Slouching Towards Bethlehem by Joan DidionI read this in Glasgow in one big sitting when I was a teenager, and I couldn’t speak for like a week and a half. These essays capture the moral temperament of the 1960s and the weather as well as the inner life of the author.
Colorful stylists, whatever their other virtues, make dangerous models. Aspiring writers might look instead to the pure. Here are six works of nonfiction to cleanse the palate of the reader dining on too-rich prose.Reporting By Lillian RossThis is the collection in which Ross’s classic profile of Hemingway appears—as fresh as it was in 1950 and more valuable, especially for its preservation of the literary manners of a disappeared era.
New York Jew By Alfred KazinA dense memoir, both lyrical and incisive, from one of the great intellectuals of the 20th century. Though it’s brimming with famous writers—Kazin’s collaborators on the slew of magazines and journals he founded and wrote for—the real star here is the New York Public Library, where Kazin first discovered himself.
Haiti: The Aftershocks of History By Laurent Dubois I’ve written about Haiti for a long time now, and thought about it for a long time, and whenever I get blue, or stuck, or think I’m over it, Laurent Dubois, newer to the scene than I and far more erudite, publishes a new book on Haitian history.
Everyone knows what a novella is, but try to define the genre. The easiest and most flat-footed definition would be the one I frequently use: a novella is a long short story that is not a novel. But this can hardly pass for a definition.
Winter Journal By Paul Auster More than simply a memoir by one of the finest American novelists. This is also a reflection on time, age, mistakes, work, the closing of some doors, and the opening of others. For me it’s a perfect book for a season usually marked by reflection, regret, and, yes, hope.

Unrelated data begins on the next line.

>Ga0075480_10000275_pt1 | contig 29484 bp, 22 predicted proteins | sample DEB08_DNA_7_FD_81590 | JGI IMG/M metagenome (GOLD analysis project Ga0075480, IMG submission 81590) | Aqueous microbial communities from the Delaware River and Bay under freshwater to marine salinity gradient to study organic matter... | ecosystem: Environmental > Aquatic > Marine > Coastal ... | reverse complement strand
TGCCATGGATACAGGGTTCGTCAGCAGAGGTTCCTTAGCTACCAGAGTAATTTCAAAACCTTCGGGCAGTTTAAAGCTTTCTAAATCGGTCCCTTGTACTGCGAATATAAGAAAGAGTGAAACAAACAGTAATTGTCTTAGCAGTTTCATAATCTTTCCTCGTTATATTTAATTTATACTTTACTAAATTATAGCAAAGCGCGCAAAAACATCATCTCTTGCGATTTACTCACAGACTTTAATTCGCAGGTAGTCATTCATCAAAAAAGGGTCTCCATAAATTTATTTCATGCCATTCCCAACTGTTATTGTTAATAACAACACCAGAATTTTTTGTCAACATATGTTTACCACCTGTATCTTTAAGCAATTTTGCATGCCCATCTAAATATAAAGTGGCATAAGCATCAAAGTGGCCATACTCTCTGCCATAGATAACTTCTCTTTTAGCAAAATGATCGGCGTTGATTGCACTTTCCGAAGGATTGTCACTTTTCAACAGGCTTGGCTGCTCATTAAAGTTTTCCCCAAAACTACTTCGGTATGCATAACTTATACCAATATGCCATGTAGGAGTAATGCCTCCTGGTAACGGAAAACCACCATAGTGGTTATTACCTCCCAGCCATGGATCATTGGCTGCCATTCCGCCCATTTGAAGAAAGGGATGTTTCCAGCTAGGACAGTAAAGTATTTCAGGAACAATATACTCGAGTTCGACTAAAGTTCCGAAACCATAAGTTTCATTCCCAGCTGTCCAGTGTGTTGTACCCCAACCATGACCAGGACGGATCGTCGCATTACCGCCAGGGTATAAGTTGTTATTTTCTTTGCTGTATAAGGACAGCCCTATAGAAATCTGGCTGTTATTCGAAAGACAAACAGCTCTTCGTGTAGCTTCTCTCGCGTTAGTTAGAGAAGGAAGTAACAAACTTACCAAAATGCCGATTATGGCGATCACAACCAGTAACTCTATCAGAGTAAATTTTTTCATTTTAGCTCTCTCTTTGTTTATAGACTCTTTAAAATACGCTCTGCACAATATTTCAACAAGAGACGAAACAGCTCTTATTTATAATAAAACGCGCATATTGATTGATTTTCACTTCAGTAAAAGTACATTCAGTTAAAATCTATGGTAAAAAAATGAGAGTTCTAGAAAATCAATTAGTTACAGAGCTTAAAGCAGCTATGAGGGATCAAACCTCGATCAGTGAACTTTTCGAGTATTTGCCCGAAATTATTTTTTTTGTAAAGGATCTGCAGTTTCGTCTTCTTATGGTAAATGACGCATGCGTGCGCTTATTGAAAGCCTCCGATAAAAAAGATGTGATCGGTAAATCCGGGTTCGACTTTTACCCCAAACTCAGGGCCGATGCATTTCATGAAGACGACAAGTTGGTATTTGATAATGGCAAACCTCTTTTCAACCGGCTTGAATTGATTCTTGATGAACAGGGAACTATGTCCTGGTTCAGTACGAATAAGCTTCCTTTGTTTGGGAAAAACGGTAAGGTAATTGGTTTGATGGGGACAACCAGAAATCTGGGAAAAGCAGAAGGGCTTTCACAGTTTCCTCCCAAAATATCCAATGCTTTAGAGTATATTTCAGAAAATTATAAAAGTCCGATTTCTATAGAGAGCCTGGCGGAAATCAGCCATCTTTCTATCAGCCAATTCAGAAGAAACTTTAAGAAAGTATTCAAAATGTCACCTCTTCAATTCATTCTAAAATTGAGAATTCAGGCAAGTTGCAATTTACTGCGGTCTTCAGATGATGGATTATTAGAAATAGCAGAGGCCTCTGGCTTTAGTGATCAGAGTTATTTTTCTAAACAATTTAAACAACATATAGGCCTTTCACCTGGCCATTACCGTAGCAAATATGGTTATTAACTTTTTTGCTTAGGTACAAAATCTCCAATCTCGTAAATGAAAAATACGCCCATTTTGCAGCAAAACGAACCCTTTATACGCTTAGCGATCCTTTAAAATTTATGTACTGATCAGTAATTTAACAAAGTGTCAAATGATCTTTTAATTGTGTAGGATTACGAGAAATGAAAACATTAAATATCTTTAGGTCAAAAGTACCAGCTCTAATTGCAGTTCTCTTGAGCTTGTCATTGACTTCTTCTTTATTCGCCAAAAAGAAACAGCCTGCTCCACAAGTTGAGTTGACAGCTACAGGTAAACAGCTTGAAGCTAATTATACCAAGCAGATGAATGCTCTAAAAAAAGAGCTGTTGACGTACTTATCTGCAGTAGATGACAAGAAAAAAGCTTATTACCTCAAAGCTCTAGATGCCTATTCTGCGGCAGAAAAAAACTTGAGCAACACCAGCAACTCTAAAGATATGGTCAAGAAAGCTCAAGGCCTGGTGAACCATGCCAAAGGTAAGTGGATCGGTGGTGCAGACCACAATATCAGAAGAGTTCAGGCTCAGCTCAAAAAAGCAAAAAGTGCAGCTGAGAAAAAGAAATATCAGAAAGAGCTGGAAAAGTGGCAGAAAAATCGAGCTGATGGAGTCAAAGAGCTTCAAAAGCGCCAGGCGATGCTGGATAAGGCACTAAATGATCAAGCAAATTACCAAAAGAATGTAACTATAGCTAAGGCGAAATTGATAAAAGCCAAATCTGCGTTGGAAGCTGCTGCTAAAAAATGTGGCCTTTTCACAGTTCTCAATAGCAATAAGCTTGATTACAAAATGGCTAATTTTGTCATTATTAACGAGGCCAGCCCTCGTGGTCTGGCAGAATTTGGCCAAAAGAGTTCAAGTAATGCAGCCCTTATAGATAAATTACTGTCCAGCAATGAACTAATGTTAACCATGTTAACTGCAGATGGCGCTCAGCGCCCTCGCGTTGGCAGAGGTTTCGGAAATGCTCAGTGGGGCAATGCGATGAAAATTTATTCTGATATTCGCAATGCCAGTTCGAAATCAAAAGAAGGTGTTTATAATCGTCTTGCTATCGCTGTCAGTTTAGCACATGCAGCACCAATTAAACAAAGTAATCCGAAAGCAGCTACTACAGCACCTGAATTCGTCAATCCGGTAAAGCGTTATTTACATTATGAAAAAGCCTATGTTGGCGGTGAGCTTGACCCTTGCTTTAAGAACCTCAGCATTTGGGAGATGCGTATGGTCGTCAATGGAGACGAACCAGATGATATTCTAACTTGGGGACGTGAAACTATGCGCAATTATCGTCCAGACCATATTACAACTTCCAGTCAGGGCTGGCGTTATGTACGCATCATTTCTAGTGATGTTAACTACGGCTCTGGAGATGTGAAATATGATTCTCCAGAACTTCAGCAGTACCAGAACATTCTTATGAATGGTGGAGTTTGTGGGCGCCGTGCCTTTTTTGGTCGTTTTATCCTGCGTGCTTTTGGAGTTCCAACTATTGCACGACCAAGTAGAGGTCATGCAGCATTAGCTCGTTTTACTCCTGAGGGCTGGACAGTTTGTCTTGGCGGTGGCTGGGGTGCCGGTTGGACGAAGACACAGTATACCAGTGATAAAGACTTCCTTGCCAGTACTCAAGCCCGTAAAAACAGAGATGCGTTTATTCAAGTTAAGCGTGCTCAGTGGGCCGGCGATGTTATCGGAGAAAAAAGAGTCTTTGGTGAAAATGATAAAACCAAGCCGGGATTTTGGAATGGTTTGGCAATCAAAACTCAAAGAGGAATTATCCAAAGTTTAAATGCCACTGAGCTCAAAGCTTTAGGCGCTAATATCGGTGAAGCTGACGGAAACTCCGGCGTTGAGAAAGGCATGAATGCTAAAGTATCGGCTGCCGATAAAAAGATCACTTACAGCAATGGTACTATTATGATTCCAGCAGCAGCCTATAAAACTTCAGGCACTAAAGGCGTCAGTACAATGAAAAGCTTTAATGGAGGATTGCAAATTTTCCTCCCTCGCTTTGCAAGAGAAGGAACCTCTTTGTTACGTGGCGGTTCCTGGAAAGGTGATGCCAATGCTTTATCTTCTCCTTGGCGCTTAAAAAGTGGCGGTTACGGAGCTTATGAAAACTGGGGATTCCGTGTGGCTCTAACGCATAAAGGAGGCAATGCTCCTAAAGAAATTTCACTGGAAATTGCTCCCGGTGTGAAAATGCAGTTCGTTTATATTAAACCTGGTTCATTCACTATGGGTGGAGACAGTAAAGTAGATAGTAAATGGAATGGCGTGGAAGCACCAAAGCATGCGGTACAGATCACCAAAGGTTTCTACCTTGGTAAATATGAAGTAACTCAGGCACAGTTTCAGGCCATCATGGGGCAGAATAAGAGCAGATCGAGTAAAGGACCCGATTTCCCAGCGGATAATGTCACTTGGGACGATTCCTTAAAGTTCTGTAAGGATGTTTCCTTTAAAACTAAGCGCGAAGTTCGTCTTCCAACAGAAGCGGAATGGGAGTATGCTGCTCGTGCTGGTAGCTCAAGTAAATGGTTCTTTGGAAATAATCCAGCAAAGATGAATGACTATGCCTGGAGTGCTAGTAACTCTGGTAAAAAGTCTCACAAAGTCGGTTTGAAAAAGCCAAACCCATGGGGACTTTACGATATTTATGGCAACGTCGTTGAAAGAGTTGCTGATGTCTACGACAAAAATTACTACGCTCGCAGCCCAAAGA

The Letters of John Cheever Edited by Benjamin CheeverNobody put things quite like Cheever. On life in Iowa (something everyone, from Styron to Vonnegut, describes differently): “I’m having a great time but I’m getting tired and I am having trouble with alcohol again.
The Lives of the Artists By Giorgio Vasari, translated by Julia Conway Bondanella and Peter Bondanella This is the book, first published in 1550, that kicked off both art history and artist biographies. Vasari was a painter, architect, and friend of Michelangelo.
Five books that deal with the complexity, nuance, and fearful intensity of family love.Torn in Two By Rozsika Parker In an era when people gamely put themselves on network television to talk about the most unlikely sexual practices or personal criminal activity, few parents are willing to admit to ambivalence about their own children.
There are certain historical figures of such importance that we need to know everything about them, which is why books about Napoleon, Lincoln, Julius Caesar, Joan of Arc, Queen Elizabeth I, and the great religious founders continue to proliferate; these lives require constant reevaluation and interpretation.
3,096 Days in Captivity: The True Story of My Abduction, Eight Years of Enslavement, and Escape By Natascha Kampusch Her brilliant memoir about being kidnapped and held captive for eight years by Wolfgang Priklopil. I had the pleasure of interviewing her a few years ago.
World War IIThis is almost impossible. Where to start? There are so many good histories, so many powerful memoirs, starting with Winston Churchill’s and Field Marshal Slim’s. Also, Rick Atkinson’s trilogy on the Army’s war in Europe—the last volume will come out next year—is a must read.
1. Favorite BooksSong of Solomon by Toni Morrison (Obama) vs. East of Eden by John Steinbeck (Romney)Moby Dick by Herman Melville (Obama) vs. The Adventures of Huckleberry Finn by Mark Twain (Romney)Shakespeare’s Tragedies (Obama) vs.
I’m usually reading too many books—in fact I’m usually reading enough books that if the stack fell on me I’d be injured. They break into two main groups: novels I am reading because the story grips me, and nonfiction I am reading because it is too extraordinary to miss.
I am that most boring of list-compilers, a guy who avidly falls upon “new” books that other people donated to their local libraries in the era of Jimmy Carter.James Gould Cozzens’s Guard of Honor, anyone? Guess not. Well, you’re missing the greatest of all American novels about World War II.
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How did Renaissance masterpieces survive the carnage of World War II? Noah Charney on America’s art historian war heroes.
Writers Bel Kaufman, Michael Chabon, Mary Glickman, and others reflect on their roots. From Open Road Media.